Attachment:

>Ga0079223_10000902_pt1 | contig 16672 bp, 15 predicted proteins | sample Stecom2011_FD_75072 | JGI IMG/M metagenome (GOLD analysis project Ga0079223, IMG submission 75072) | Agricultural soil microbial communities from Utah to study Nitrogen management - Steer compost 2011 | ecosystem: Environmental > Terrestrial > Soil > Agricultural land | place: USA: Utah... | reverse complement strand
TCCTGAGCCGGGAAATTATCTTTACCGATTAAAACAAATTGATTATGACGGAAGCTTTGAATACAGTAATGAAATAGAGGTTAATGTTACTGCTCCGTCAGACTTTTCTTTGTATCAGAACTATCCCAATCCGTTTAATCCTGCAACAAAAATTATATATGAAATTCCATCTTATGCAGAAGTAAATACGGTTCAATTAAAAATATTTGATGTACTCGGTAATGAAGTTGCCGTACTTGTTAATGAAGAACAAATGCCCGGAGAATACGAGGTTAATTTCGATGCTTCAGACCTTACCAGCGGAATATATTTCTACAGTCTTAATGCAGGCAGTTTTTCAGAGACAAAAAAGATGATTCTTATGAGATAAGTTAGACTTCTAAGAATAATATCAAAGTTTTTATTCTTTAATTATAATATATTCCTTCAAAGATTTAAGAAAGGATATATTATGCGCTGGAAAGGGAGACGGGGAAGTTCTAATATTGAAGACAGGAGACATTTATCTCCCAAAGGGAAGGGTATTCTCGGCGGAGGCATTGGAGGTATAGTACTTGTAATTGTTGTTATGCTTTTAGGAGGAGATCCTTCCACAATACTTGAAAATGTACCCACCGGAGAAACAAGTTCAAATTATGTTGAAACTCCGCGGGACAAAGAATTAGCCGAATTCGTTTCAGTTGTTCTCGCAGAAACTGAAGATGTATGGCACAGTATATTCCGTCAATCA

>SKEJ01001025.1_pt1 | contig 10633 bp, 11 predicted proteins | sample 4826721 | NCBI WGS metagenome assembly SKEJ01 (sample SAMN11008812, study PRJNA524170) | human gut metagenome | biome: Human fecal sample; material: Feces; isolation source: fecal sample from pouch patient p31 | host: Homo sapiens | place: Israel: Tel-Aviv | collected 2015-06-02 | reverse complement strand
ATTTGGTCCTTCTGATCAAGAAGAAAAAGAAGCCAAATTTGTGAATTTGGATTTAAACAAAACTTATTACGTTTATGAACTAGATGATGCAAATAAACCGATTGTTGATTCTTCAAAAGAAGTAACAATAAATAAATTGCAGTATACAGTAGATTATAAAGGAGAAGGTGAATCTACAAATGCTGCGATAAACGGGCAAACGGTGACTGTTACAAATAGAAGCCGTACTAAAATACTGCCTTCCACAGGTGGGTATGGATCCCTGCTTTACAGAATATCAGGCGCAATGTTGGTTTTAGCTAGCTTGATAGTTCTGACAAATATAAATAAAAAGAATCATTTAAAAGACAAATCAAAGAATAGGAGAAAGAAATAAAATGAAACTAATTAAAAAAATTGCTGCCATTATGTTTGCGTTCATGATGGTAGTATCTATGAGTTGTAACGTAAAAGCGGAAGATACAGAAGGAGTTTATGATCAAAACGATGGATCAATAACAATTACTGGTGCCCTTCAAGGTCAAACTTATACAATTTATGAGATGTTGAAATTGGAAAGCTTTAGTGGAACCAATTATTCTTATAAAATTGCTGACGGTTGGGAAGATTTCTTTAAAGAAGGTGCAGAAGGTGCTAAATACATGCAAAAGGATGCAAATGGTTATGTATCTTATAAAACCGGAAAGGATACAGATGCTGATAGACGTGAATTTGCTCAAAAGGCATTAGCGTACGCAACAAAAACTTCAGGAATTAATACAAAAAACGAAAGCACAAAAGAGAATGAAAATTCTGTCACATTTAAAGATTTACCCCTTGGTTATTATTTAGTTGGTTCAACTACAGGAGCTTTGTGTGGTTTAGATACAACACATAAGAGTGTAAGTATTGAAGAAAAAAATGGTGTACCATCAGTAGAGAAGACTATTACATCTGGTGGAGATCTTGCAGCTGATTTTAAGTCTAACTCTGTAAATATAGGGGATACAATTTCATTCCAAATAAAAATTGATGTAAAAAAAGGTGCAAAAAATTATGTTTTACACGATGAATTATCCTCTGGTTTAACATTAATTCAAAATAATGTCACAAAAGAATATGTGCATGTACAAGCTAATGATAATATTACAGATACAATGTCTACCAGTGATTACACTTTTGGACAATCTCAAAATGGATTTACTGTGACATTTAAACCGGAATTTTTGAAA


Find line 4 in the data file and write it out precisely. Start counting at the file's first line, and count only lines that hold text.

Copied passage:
ATTTGGTCCTTCTGATCAAGAAGAAAAAGAAGCCAAATTTGTGAATTTGGATTTAAACAAAACTTATTACGTTTATGAACTAGATGATGCAAATAAACCGATTGTTGATTCTTCAAAAGAAGTAACAATAAATAAATTGCAGTATACAGTAGATTATAAAGGAGAAGGTGAATCTACAAATGCTGCGATAAACGGGCAAACGGTGACTGTTACAAATAGAAGCCGTACTAAAATACTGCCTTCCACAGGTGGGTATGGATCCCTGCTTTACAGAATATCAGGCGCAATGTTGGTTTTAGCTAGCTTGATAGTTCTGACAAATATAAATAAAAAGAATCATTTAAAAGACAAATCAAAGAATAGGAGAAAGAAATAAAATGAAACTAATTAAAAAAATTGCTGCCATTATGTTTGCGTTCATGATGGTAGTATCTATGAGTTGTAACGTAAAAGCGGAAGATACAGAAGGAGTTTATGATCAAAACGATGGATCAATAACAATTACTGGTGCCCTTCAAGGTCAAACTTATACAATTTATGAGATGTTGAAATTGGAAAGCTTTAGTGGAACCAATTATTCTTATAAAATTGCTGACGGTTGGGAAGATTTCTTTAAAGAAGGTGCAGAAGGTGCTAAATACATGCAAAAGGATGCAAATGGTTATGTATCTTATAAAACCGGAAAGGATACAGATGCTGATAGACGTGAATTTGCTCAAAAGGCATTAGCGTACGCAACAAAAACTTCAGGAATTAATACAAAAAACGAAAGCACAAAAGAGAATGAAAATTCTGTCACATTTAAAGATTTACCCCTTGGTTATTATTTAGTTGGTTCAACTACAGGAGCTTTGTGTGGTTTAGATACAACACATAAGAGTGTAAGTATTGAAGAAAAAAATGGTGTACCATCAGTAGAGAAGACTATTACATCTGGTGGAGATCTTGCAGCTGATTTTAAGTCTAACTCTGTAAATATAGGGGATACAATTTCATTCCAAATAAAAATTGATGTAAAAAAAGGTGCAAAAAATTATGTTTTACACGATGAATTATCCTCTGGTTTAACATTAATTCAAAATAATGTCACAAAAGAATATGTGCATGTACAAGCTAATGATAATATTACAGATACAATGTCTACCAGTGATTACACTTTTGGACAATCTCAAAATGGATTTACTGTGACATTTAAACCGGAATTTTTGAAA